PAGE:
There are many reasons why I often think of why I’d like to take my daughter out of school and one was put in sharp relief this week. Her best ‘friend’ and she had a fall out. This isn’t unusual, but the friend uses classic bullying techniques (ignoring, you’re not my friend, I’m not going to invite you to my party etc.) and we worry. This is probably us projecting our own issues (I was bullied as a child), but the worry is still there. They are likely to be at school together until they are 18. She might wind up damaged by it like me. So often it’s the blossoming you talk about that sounds so attractive to me. Nothing could sound more attractive than blossoming. What more can you ask for? Ros’s kids do sound amazing. I wish I had enough faith in myself to believe that hanging out with me could help my daughter be that amazing, but I don’t. If we (me and him) were both around all the time, that might be different. We have very different talents and we might have quite a few bases covered, but on my own… Not sure. Also I would love to be spending more time with my daughter. I’m an older mother (a much older mother!) and I want to get as much as I can of this amazing person. But I’m a grumpy old cow sometimes and I’m not easy to be around. Actually she can be pretty grumpy too and when it’s both of us it’s not pretty! My husband can out-grump both of us. That’s quite something to see. Maybe all this is normal. I have an idea that other people are much better at it. A kind of picture book perfect home ed family life where everyone is reading, writing poetry, baking, building dens, walking in the hills etc. etc. Not shouting and stomping out of the room.
    There are so many reasons for and against that sometimes I feel totally bewildered. I’m sure that if she wasn’t at school I’d be constantly turning that decision over in my mind. I really could waffle on for hours and use up loads of space on your blog! I’m in a particularly waffly frame of mind tonight, I think. Sorry!
    Are you in Umbria? I’m sure I read that somewhere. Some of Umbria is not far from us. Our visits to Italy are pretty short these days. We used to spend about three months in the summer, but now what with work… Maybe we will once our house is finished and we can move back in. It would really be great to meet. In the meantime, I’m going to try to extract as much inspiration and courage from your blog as I can. 🙂

    • Hi Jessica,

      It is lovely that you get inspiration and courage from the blog! That is wonderful. I think it is normal to be grumpy and we are by no means constantly hopping around reading poetry and baking cakes, that made me laugh! As I think that like anything it is so easy to imagine that there should be a ‘way to be’ if you are a home schooling, or unschooling family, and it doesn’t exist! We are all just normal trying our best I think. And believe me there are days when we all go pear shaped. And then I wonder how do ther families do it…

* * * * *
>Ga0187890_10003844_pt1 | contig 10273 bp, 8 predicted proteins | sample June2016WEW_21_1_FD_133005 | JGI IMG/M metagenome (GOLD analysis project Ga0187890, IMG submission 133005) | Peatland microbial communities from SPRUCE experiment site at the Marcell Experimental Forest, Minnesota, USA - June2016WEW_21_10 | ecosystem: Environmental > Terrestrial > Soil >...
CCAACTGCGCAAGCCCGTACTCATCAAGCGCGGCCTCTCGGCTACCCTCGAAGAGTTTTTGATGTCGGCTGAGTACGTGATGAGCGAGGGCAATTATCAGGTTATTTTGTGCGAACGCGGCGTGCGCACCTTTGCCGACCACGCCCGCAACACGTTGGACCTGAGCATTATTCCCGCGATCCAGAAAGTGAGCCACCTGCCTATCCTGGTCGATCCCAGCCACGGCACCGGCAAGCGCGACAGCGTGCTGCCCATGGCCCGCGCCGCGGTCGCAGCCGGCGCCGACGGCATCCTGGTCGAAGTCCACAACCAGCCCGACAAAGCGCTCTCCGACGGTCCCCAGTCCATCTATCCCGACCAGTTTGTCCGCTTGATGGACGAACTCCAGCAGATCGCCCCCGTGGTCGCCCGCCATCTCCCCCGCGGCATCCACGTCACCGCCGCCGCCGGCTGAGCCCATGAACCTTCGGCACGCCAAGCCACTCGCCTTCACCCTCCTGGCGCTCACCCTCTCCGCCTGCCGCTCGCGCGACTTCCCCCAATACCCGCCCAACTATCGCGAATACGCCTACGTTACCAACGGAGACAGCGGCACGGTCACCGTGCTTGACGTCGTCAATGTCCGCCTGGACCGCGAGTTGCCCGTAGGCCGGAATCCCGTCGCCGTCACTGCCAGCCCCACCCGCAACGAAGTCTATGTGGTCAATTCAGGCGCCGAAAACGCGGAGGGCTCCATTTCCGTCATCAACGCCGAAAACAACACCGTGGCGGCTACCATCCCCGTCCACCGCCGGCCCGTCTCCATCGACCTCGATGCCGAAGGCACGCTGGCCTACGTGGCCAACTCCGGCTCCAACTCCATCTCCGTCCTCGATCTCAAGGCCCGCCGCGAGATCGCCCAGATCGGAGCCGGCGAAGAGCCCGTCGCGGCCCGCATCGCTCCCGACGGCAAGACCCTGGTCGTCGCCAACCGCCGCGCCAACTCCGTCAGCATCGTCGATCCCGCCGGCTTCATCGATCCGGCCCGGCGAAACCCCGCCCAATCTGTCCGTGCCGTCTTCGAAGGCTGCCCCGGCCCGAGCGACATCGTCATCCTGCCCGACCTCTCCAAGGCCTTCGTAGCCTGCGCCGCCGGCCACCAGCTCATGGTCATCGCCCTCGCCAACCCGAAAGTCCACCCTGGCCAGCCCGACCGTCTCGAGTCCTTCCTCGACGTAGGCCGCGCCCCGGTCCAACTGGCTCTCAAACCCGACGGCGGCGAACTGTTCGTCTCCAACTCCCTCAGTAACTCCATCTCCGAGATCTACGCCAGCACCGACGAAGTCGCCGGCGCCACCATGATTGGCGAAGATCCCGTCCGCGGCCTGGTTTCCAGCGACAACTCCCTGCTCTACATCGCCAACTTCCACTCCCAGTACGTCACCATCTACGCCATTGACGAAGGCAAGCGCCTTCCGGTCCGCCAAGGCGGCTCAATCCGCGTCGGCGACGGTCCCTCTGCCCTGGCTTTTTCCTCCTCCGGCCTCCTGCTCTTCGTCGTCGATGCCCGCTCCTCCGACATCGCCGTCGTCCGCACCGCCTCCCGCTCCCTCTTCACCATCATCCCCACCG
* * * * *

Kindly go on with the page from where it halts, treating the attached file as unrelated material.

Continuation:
Yes, we are in Umbria!
      Good luck with what ever you decide.

  • The wood man came back this morning…he swiftly delivered the wood and left. All is good.

  • Thank you for this post. I’m having a hard time dealing with, not the woodman in my mind but the approval seeker, people pleaser that wants support for my impending decision. Each post read here shows me exactly why i want to take back control of my son’s education from the US public school system. I’m a black woman, Co parenting with someone who is against the idea. Fortunately, i am the sole legal custodian and i don’t need his agreement to make this decision but i don’t want am avoidable conflict. I’m torn. I feel if I involve him in the building of the curriculum, he will undermine my efforts but i feel wrong leaving him out. Do you have any advice for when the parents don’t agree and the only thing holding one back is the desire to be in agreement?

    • Thank you for writing, I have looked at your comment and I am always wary of giving advice as I always think that the person asking always has the answers within themselves, it is just a question of getting there, so you probably have all the answers with in you already. I can speak from my perspective, initially I wasn’t sure that I could do this and actually the idea for me, of unschooling and homeschooling the kids and of doing something that seemed so radical was much worse than actually just doing it! Once we came out of the system and started this process it all became pretty clear and fun and after a while easy and straight forward. And I do think that also you can try it and see how it works for you all, I would imagine you will easily see if it will be a fit for you and your son and also your partner. I also over the years have done alot of reading and there is wonderful positive research out there so maybe it is good for you to look at what is actually out there around homeschooling. We don’t use a curriculum, we follow them and what they want to do and support as best we can their passions. But good luck with it, I am glad some of these posts inspire you!!

      My husband is chipping in, he says, he really does understand the importance of having supportive relationships around you when you start making a transition from the widely accepted traditional system to either homeschooling or unschooling, usually resistance in a partner comes from a place of anxiety and usually once the anxiety is understood a working resolution can be found. What can seem very obvious to one parent can seem highly scary to another. If you are pretty sure that you want to make this transition it can be really worth while taking your time and investing in getting the right relationships around you. If you are unable to get your partner to support your plans you might want to consider what the impact of what this is going to be on you and your child, usually with a careful coaching approach these kinds of tensions can actually be resolved quite easily. I am going write a blog excerpt from our book about this over the next few days, so please look out for it and I hope it helps!